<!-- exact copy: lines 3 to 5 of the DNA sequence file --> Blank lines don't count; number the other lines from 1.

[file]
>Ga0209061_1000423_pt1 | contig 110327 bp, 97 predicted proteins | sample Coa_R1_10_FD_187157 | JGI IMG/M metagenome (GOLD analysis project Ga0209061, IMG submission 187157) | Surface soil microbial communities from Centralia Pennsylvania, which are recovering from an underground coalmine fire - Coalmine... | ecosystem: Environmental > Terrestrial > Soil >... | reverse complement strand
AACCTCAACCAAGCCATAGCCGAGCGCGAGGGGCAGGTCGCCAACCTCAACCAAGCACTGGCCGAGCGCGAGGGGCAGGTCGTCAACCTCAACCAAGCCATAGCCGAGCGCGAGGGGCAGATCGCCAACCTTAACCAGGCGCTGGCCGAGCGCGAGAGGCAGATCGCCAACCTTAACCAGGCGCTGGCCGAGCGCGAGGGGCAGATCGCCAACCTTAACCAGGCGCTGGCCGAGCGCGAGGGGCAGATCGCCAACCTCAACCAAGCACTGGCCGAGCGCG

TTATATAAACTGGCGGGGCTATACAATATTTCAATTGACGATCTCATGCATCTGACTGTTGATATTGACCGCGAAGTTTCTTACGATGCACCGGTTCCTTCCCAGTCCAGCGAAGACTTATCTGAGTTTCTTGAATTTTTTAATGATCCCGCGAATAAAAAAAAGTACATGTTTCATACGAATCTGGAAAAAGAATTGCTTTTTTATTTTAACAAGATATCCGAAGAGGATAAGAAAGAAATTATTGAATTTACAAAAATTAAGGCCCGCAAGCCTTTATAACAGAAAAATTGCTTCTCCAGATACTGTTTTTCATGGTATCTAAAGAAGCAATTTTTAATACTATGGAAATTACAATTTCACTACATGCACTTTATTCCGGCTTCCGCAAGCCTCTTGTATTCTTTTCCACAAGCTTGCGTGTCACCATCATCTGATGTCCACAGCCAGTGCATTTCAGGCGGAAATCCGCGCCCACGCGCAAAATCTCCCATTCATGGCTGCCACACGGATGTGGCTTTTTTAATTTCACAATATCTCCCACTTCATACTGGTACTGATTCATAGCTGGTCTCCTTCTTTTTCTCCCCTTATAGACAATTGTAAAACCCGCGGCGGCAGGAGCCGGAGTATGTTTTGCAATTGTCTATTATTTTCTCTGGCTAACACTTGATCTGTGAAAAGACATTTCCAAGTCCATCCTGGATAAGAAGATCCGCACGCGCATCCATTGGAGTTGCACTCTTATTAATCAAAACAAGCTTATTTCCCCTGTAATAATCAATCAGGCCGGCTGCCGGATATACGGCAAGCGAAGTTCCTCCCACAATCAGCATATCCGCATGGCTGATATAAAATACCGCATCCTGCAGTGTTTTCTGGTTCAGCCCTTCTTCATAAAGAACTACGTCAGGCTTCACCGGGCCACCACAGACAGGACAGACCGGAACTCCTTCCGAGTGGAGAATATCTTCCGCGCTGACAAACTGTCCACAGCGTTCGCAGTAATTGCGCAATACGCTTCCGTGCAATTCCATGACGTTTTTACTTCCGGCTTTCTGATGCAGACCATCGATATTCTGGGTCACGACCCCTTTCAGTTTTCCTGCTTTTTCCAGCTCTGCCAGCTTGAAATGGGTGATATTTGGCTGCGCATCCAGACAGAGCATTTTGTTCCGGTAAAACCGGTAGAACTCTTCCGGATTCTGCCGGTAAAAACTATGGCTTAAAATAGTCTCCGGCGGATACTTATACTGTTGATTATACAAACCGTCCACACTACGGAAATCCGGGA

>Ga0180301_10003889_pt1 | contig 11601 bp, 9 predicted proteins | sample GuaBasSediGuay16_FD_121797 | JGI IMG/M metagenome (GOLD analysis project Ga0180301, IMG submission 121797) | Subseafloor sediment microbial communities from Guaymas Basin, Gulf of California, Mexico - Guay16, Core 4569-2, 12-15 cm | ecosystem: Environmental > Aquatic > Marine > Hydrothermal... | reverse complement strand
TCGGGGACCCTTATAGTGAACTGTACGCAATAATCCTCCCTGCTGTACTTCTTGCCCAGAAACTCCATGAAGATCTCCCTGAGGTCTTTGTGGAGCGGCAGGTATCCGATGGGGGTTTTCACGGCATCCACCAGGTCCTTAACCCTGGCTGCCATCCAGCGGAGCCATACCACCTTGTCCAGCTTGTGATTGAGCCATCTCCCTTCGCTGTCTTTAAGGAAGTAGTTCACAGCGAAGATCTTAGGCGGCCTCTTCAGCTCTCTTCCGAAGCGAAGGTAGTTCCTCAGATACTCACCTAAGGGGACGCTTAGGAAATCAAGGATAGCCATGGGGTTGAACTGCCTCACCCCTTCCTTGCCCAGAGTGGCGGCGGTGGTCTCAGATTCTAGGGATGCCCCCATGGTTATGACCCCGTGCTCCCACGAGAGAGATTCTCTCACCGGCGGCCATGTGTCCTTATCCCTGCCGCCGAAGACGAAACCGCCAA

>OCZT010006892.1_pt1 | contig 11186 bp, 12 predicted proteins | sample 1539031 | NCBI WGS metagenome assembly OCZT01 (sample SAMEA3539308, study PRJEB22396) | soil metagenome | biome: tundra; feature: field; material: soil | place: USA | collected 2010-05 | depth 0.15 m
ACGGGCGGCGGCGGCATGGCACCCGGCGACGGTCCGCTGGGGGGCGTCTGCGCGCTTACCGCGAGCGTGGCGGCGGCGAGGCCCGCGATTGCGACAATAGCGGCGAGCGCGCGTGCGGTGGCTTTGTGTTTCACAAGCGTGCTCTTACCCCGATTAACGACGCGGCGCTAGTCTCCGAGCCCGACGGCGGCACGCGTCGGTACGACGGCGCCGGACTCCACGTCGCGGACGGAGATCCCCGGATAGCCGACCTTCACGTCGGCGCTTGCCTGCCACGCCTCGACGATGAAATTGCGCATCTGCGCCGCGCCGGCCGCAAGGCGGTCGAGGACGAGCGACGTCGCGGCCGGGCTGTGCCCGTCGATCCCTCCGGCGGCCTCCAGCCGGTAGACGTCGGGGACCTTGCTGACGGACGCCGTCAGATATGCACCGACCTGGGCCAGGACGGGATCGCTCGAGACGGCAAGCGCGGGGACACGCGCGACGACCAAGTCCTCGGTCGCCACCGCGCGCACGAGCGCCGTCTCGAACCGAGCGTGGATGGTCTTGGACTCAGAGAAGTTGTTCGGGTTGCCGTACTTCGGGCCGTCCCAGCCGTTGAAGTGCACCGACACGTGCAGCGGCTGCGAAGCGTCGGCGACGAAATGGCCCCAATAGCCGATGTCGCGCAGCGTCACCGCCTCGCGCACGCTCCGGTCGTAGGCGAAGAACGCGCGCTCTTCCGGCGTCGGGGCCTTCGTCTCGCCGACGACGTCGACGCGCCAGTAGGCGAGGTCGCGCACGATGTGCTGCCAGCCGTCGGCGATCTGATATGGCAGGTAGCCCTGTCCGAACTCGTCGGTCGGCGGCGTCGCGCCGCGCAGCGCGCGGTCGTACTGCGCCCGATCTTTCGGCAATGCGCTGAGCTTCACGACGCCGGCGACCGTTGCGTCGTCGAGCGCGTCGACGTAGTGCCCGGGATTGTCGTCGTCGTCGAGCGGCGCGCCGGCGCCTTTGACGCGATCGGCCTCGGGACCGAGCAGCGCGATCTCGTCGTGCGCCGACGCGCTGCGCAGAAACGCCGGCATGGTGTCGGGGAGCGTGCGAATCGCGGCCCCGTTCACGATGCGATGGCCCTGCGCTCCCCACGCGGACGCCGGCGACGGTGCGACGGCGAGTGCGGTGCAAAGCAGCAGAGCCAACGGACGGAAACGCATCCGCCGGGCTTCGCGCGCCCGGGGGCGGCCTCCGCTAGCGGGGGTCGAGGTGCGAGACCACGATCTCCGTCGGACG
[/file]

TTATATAAACTGGCGGGGCTATACAATATTTCAATTGACGATCTCATGCATCTGACTGTTGATATTGACCGCGAAGTTTCTTACGATGCACCGGTTCCTTCCCAGTCCAGCGAAGACTTATCTGAGTTTCTTGAATTTTTTAATGATCCCGCGAATAAAAAAAAGTACATGTTTCATACGAATCTGGAAAAAGAATTGCTTTTTTATTTTAACAAGATATCCGAAGAGGATAAGAAAGAAATTATTGAATTTACAAAAATTAAGGCCCGCAAGCCTTTATAACAGAAAAATTGCTTCTCCAGATACTGTTTTTCATGGTATCTAAAGAAGCAATTTTTAATACTATGGAAATTACAATTTCACTACATGCACTTTATTCCGGCTTCCGCAAGCCTCTTGTATTCTTTTCCACAAGCTTGCGTGTCACCATCATCTGATGTCCACAGCCAGTGCATTTCAGGCGGAAATCCGCGCCCACGCGCAAAATCTCCCATTCATGGCTGCCACACGGATGTGGCTTTTTTAATTTCACAATATCTCCCACTTCATACTGGTACTGATTCATAGCTGGTCTCCTTCTTTTTCTCCCCTTATAGACAATTGTAAAACCCGCGGCGGCAGGAGCCGGAGTATGTTTTGCAATTGTCTATTATTTTCTCTGGCTAACACTTGATCTGTGAAAAGACATTTCCAAGTCCATCCTGGATAAGAAGATCCGCACGCGCATCCATTGGAGTTGCACTCTTATTAATCAAAACAAGCTTATTTCCCCTGTAATAATCAATCAGGCCGGCTGCCGGATATACGGCAAGCGAAGTTCCTCCCACAATCAGCATATCCGCATGGCTGATATAAAATACCGCATCCTGCAGTGTTTTCTGGTTCAGCCCTTCTTCATAAAGAACTACGTCAGGCTTCACCGGGCCACCACAGACAGGACAGACCGGAACTCCTTCCGAGTGGAGAATATCTTCCGCGCTGACAAACTGTCCACAGCGTTCGCAGTAATTGCGCAATACGCTTCCGTGCAATTCCATGACGTTTTTACTTCCGGCTTTCTGATGCAGACCATCGATATTCTGGGTCACGACCCCTTTCAGTTTTCCTGCTTTTTCCAGCTCTGCCAGCTTGAAATGGGTGATATTTGGCTGCGCATCCAGACAGAGCATTTTGTTCCGGTAAAACCGGTAGAACTCTTCCGGATTCTGCCGGTAAAAACTATGGCTTAAAATAGTCTCCGGCGGATACTTATACTGTTGATTATACAAACCGTCCACACTACGGAAATCCGGGA

>Ga0180301_10003889_pt1 | contig 11601 bp, 9 predicted proteins | sample GuaBasSediGuay16_FD_121797 | JGI IMG/M metagenome (GOLD analysis project Ga0180301, IMG submission 121797) | Subseafloor sediment microbial communities from Guaymas Basin, Gulf of California, Mexico - Guay16, Core 4569-2, 12-15 cm | ecosystem: Environmental > Aquatic > Marine > Hydrothermal... | reverse complement strand
TCGGGGACCCTTATAGTGAACTGTACGCAATAATCCTCCCTGCTGTACTTCTTGCCCAGAAACTCCATGAAGATCTCCCTGAGGTCTTTGTGGAGCGGCAGGTATCCGATGGGGGTTTTCACGGCATCCACCAGGTCCTTAACCCTGGCTGCCATCCAGCGGAGCCATACCACCTTGTCCAGCTTGTGATTGAGCCATCTCCCTTCGCTGTCTTTAAGGAAGTAGTTCACAGCGAAGATCTTAGGCGGCCTCTTCAGCTCTCTTCCGAAGCGAAGGTAGTTCCTCAGATACTCACCTAAGGGGACGCTTAGGAAATCAAGGATAGCCATGGGGTTGAACTGCCTCACCCCTTCCTTGCCCAGAGTGGCGGCGGTGGTCTCAGATTCTAGGGATGCCCCCATGGTTATGACCCCGTGCTCCCACGAGAGAGATTCTCTCACCGGCGGCCATGTGTCCTTATCCCTGCCGCCGAAGACGAAACCGCCAA